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Dvorak House meets wrecker's ball.

Dvorak House meets wrecker's ball

After two years of debate and controversy, Beth Israel Medical Center commenced demolition of the Antonin Dvorak House on East 17th Street to make way for a new AIDS hospice.

The construction began as workmen set up scaffolding in preparation of the demolition. Workers said the building must be taken down piece by piece because of the proximity of brownstones on either side of the four-story structure.

Peter Kelly, executive vice president for operations of Beth Israel, said there will be a "short hiatus" after the building is demolished, so that they could gather all of the financing needed to continue the project. He said it would take 10 months to construct the new facility.

The demolition followed a heated battle between the hospital, which wanted to build the new structure, and civic concerns that wanted to landmark the structure in honor of the Czechoslovakian composer Antonin Dvorak, who lived in the house from 1892-1895. Dvorak wrote the "New World Symphony," while living there.

The Landmarks Preservation Commission voted in February to designate the building a landmark because of its cultural and historical significance. The building itself was not in the original condition from when Dvorak lived in it.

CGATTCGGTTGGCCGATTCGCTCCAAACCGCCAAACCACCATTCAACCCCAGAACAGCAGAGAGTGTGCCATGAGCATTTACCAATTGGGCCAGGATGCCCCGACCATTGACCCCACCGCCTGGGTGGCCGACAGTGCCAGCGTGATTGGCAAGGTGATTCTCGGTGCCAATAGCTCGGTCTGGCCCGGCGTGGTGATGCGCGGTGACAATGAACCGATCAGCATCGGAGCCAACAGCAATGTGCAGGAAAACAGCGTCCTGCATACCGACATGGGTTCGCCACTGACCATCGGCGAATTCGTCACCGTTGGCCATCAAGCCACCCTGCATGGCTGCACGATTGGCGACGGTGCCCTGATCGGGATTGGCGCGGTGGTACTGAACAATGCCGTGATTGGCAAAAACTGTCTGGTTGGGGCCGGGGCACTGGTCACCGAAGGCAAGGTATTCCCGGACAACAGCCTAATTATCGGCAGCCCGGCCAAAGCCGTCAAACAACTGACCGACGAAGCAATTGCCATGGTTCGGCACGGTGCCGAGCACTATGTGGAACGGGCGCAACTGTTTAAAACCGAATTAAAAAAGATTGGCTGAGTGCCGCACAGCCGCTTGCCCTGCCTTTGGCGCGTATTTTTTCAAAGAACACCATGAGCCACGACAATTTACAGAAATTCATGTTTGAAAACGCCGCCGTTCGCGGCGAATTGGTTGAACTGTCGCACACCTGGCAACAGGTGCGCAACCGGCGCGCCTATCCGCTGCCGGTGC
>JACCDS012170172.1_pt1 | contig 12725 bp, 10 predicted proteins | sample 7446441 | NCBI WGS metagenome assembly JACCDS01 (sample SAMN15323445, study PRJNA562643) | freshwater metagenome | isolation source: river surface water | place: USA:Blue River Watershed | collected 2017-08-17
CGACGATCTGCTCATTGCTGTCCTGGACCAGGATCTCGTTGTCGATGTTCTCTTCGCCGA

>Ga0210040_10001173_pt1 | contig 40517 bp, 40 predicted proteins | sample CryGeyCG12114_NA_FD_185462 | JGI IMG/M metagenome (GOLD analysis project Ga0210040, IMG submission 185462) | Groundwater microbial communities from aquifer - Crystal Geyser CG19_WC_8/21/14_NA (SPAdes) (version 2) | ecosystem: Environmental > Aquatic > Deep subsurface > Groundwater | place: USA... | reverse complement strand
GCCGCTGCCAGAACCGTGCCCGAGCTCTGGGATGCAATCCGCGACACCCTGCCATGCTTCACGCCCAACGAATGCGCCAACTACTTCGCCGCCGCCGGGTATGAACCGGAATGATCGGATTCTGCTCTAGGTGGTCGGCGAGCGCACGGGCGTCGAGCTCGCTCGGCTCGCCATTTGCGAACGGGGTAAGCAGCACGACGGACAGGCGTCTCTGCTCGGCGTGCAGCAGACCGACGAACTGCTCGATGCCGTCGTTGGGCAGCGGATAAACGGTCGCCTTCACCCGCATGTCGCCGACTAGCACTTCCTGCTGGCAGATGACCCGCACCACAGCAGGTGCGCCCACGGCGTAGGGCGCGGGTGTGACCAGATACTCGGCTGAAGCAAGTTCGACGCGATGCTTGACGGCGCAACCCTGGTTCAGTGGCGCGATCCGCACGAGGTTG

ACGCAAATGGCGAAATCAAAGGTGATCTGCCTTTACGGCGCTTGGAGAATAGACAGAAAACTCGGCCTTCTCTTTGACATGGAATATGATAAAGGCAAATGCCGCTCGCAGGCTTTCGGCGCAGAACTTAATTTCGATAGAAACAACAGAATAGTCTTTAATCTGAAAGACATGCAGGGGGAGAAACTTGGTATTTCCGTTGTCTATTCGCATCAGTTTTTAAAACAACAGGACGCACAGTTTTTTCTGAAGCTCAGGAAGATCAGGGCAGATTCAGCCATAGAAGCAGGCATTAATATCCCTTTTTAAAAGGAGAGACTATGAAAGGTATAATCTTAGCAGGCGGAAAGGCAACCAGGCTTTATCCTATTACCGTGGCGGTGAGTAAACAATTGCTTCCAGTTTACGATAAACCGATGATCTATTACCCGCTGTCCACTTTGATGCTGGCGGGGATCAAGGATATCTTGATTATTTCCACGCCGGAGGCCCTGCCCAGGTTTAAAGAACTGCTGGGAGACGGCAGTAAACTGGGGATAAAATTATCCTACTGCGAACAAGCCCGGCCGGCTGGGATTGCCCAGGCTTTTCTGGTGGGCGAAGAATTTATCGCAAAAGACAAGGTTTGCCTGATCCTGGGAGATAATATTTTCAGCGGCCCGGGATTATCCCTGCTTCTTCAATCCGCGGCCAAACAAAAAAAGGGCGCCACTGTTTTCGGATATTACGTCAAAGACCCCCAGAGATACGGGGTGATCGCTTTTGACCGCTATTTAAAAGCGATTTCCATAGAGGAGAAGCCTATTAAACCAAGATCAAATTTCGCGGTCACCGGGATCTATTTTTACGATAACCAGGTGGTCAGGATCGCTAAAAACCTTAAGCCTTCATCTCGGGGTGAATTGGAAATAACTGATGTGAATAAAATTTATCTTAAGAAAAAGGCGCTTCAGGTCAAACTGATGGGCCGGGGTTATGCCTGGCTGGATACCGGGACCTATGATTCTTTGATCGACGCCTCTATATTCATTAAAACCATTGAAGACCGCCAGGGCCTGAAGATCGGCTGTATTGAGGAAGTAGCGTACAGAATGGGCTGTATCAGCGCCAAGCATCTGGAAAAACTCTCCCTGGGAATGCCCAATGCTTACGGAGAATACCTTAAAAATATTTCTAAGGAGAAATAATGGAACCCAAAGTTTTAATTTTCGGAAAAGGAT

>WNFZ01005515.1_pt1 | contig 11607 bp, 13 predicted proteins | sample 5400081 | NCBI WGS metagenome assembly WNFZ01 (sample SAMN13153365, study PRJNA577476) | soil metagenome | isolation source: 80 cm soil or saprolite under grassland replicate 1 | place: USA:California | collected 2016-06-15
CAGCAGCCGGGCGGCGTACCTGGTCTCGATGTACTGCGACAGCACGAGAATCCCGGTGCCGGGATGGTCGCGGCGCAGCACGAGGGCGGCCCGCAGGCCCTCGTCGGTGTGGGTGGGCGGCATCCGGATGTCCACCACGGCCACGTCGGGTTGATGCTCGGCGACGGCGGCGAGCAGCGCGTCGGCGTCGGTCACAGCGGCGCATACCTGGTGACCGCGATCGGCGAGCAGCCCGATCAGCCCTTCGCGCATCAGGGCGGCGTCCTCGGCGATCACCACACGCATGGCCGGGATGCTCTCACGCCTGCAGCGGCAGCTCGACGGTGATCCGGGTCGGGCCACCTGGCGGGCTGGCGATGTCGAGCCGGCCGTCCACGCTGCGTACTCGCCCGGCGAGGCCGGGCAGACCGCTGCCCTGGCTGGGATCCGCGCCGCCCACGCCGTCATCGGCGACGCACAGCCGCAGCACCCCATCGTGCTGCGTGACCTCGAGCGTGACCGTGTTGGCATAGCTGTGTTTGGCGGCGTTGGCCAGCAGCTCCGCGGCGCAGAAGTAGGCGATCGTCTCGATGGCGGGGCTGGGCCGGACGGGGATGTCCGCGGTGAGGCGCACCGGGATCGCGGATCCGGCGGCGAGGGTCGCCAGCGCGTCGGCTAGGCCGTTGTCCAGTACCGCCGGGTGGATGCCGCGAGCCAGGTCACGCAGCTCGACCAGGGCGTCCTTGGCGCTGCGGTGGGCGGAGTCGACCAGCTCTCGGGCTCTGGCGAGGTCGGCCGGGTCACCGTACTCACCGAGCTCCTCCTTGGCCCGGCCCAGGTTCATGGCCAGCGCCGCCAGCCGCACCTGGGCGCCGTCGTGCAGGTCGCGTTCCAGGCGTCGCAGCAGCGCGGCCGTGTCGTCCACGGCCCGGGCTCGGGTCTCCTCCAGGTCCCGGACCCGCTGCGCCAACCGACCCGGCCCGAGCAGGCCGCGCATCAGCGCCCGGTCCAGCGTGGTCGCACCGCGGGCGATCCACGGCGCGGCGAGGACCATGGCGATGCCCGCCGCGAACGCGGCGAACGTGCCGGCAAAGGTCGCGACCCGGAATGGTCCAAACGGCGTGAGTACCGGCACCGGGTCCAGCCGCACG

Beth Israel however claimed that preserving the house would jeopardize their proposed 29-bed AIDS hospice and would also endanger a $1 million grant from the Robert Maplethorpe Foundation. The hospital claimed that to landmark the structure would delay housing for AIDS patients for years.

The City Council debated the issue, but voted 21-14 in favor of overturning the Landmarks Preservation Commission designation of the Dvorak House, 327 East 17th Street, marking the first time that the council used its new powers granted under the new City Charter. In the past, such designation decisions were modified or overturned by the Board of Estimate.

Y Accord

In addition, Beth Israel and The Board of the Emanu-El Midtown YM/YWHA have signed a "memorandum of understanding," paving the way for the preservation of the organization and future construction of a combination medical center and recreational facility.

The Y, at 344 East 14th Street, was slated to be closed and then sold to the highest bidder to help pay off part of the $16 million debt incurred by the Associated Y's of Greater New York, but was reconsidered due to the loud opposition to that plan.

After months of negotiation, Beth Israel has agreed to take over the existing building and pay for its demolition. They will also provide construction costs and operating expenses for a new facility expected to be 13 or 14 stories tall -- the first two stories will be the Y and the remaining will be for medical facilities for the hospital.
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Copyright 1991, Gale Group. All rights reserved. Gale Group is a Thomson Corporation Company.

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Author:Maisel, Todd
Publication:Real Estate Weekly
Date:Aug 28, 1991
Words:455
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